By The TV Answer Man team

TV Answer Man, can you explain something? Why does a cable company like Spectrum have to pay Disney to carry ESPN? Shouldn’t Disney pay Spectrum to carry ESPN in their lineup? That gives them more viewers which they can use to sell advertising, right? What am I missing here? — Todd, Santa Monica, California.
Todd, since the Disney blackout on Spectrum TV began last Thursday night, we’ve received a handful of reader e-mails asking similar questions. Why does Spectrum, which is owned by Charter, have to pay Disney for its channels? Shouldn’t it be the other way, the readers ask? Disney clearly benefits from having ESPN available to the 15 million Spectrum TV subscribers by increasing the channel’s ratings and advertising. But here are the four reasons why Spectrum has to pay, and not Disney.

1. Contractual Agreements
The primary reason cable TV operators are obligated to pay ESPN for carrying its channels is the existence of legally binding contractual agreements between ESPN and cable providers. These agreements are known as carriage or distribution agreements. They outline the terms and conditions under which cable operators can broadcast ESPN’s content to their subscribers. Typically, these contracts cover a wide range of issues, including channel placement, distribution rights, fees, and the duration of the agreement.
2. Copyright and Licensing
A significant aspect of these contracts revolves around the licensing of ESPN’s content. ESPN holds the exclusive rights to broadcast many popular sporting events and leagues, such as the NFL, NBA, MLB, and college sports. These exclusive rights are protected by copyright laws, which prevent cable operators from broadcasting ESPN’s content without proper licensing. Cable TV operators essentially pay for the privilege of accessing and distributing ESPN’s copyrighted content to their subscribers. Failure to do so would constitute a violation of copyright law, which could result in legal action against the cable operator.

3. Retransmission Consent
The Cable Television Consumer Protection and Competition Act of 1992 established the concept of retransmission consent. This law stipulates that cable operators must obtain permission from broadcasters (including cable networks like ESPN) to carry their channels and content. ESPN, as a prominent cable network, has the right to negotiate the terms and fees associated with the retransmission of its content. Retransmission consent negotiations often involve complex and protracted discussions between ESPN and cable operators. These negotiations can lead to disputes over fees and terms, which occasionally result in channel blackouts if no agreement is reached.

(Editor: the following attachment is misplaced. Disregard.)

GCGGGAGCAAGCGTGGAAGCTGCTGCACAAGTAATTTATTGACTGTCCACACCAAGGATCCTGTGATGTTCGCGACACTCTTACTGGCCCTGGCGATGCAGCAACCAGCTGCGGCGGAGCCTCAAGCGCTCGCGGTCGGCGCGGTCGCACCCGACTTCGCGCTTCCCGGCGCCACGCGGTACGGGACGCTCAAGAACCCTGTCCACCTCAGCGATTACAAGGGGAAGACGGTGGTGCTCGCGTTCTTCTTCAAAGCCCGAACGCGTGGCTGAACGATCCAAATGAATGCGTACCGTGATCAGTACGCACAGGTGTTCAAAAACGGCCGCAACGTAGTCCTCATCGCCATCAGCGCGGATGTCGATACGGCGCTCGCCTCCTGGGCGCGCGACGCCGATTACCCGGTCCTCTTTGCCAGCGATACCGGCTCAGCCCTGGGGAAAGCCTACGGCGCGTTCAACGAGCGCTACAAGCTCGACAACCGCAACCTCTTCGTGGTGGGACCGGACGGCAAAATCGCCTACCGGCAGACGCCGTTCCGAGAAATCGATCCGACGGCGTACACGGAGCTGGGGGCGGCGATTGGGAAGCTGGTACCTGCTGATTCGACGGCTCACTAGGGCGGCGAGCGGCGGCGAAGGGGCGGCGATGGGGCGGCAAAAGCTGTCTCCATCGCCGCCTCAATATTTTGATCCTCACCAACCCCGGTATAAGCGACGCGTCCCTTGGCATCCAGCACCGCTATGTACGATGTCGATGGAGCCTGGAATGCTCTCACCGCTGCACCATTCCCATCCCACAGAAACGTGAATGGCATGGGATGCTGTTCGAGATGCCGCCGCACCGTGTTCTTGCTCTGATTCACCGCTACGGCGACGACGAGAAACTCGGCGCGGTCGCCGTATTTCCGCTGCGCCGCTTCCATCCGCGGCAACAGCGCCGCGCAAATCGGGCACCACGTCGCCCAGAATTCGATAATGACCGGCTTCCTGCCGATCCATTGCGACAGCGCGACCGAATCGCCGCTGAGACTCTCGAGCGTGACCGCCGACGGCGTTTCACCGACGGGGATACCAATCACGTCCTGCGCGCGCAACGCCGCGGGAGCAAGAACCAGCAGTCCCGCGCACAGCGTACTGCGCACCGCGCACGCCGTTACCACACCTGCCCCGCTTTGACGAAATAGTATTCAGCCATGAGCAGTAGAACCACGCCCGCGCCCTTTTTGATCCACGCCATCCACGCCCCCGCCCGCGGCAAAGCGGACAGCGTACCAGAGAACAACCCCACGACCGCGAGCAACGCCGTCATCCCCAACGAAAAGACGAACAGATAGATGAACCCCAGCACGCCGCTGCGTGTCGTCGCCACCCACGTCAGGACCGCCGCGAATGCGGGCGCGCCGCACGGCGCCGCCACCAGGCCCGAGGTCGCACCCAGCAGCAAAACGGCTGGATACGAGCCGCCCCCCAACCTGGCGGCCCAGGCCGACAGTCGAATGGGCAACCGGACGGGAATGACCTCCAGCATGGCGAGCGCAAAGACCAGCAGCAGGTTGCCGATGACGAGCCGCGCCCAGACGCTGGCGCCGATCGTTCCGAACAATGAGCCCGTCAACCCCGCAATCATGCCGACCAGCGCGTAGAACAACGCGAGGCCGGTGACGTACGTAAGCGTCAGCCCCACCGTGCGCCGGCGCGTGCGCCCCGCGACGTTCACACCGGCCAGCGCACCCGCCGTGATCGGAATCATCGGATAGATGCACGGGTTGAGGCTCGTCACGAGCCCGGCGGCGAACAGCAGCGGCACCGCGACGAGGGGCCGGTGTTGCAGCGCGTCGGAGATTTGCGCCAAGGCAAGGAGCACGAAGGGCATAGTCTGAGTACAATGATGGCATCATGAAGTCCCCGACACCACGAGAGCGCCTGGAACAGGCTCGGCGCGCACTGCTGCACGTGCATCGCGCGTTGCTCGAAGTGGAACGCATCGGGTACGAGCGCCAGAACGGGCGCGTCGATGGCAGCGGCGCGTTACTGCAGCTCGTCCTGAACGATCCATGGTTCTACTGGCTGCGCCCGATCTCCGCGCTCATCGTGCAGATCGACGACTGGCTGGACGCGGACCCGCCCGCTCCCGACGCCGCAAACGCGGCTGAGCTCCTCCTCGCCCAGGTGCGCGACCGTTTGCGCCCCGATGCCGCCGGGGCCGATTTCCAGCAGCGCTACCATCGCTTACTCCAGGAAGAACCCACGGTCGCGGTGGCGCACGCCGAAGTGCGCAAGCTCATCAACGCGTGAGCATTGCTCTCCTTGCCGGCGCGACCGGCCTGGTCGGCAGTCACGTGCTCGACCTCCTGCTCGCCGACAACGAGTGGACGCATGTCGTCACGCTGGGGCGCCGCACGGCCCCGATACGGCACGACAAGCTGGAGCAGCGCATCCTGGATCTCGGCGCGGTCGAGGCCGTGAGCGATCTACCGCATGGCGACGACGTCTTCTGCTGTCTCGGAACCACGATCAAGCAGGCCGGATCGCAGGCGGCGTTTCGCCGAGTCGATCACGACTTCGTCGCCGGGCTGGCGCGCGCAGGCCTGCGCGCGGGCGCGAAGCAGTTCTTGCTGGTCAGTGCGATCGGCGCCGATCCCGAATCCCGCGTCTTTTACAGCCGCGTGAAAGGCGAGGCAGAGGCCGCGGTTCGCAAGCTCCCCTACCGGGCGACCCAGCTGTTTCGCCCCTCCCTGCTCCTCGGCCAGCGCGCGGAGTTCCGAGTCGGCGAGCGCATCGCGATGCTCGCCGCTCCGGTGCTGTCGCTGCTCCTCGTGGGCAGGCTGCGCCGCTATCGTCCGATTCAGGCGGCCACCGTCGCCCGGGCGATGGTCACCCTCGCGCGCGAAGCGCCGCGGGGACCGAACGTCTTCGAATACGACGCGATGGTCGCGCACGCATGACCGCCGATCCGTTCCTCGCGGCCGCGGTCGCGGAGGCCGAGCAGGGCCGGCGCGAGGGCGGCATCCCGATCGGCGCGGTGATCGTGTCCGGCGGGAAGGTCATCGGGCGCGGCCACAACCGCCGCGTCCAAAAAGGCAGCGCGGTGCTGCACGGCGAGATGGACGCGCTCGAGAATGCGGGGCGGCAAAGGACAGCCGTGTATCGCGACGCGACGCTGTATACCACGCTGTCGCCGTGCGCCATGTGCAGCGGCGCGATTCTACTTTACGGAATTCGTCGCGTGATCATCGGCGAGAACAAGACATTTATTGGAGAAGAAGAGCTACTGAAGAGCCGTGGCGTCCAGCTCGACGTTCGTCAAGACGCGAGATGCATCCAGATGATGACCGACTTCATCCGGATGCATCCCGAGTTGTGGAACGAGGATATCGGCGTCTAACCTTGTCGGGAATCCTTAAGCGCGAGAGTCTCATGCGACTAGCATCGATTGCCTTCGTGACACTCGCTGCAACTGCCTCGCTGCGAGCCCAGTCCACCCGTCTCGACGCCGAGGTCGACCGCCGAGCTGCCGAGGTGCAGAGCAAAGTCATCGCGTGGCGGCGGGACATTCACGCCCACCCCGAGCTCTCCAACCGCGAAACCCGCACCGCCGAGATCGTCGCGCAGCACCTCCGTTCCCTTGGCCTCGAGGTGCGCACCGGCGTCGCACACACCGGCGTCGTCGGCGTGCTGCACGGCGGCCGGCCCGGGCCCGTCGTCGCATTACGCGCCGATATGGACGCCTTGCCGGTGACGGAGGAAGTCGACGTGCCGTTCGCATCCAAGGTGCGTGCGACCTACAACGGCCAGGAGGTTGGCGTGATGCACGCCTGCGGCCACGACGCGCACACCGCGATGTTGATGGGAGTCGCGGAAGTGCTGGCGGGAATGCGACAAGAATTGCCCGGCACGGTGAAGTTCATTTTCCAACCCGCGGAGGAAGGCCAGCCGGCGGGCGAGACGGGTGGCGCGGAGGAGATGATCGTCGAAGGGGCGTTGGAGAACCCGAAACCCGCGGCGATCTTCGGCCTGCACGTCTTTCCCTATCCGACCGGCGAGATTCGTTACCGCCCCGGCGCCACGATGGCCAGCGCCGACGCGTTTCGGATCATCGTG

4. Market Power and Fair Business Practices
ESPN’s significant market power also plays a role in the legal reasons for cable operators paying to carry its channels. ESPN’s extensive sports programming portfolio and broad viewership make it a highly sought-after network for cable packages. This strong market position allows ESPN to negotiate favorable terms and fees in distribution agreements. Antitrust laws in many countries, including the United States, are designed to prevent monopolistic behavior and ensure fair competition. While ESPN’s dominance in the sports broadcasting market has been scrutinized, it has generally complied with antitrust regulations. Nevertheless, cable operators must still adhere to market-based negotiations when dealing with ESPN. What’s different about this dispute is that Charter is trying to change the dynamics of the relationship by demanding that Disney allow it to offer ESPN to fewer subscribers, which would allow it to provide cheaper programming packages to cord cutters. Disney is apparently trying to use its market power, and ESPN’s market power, to maintain the past arrangement, although the company claims it’s willing to be flexible.

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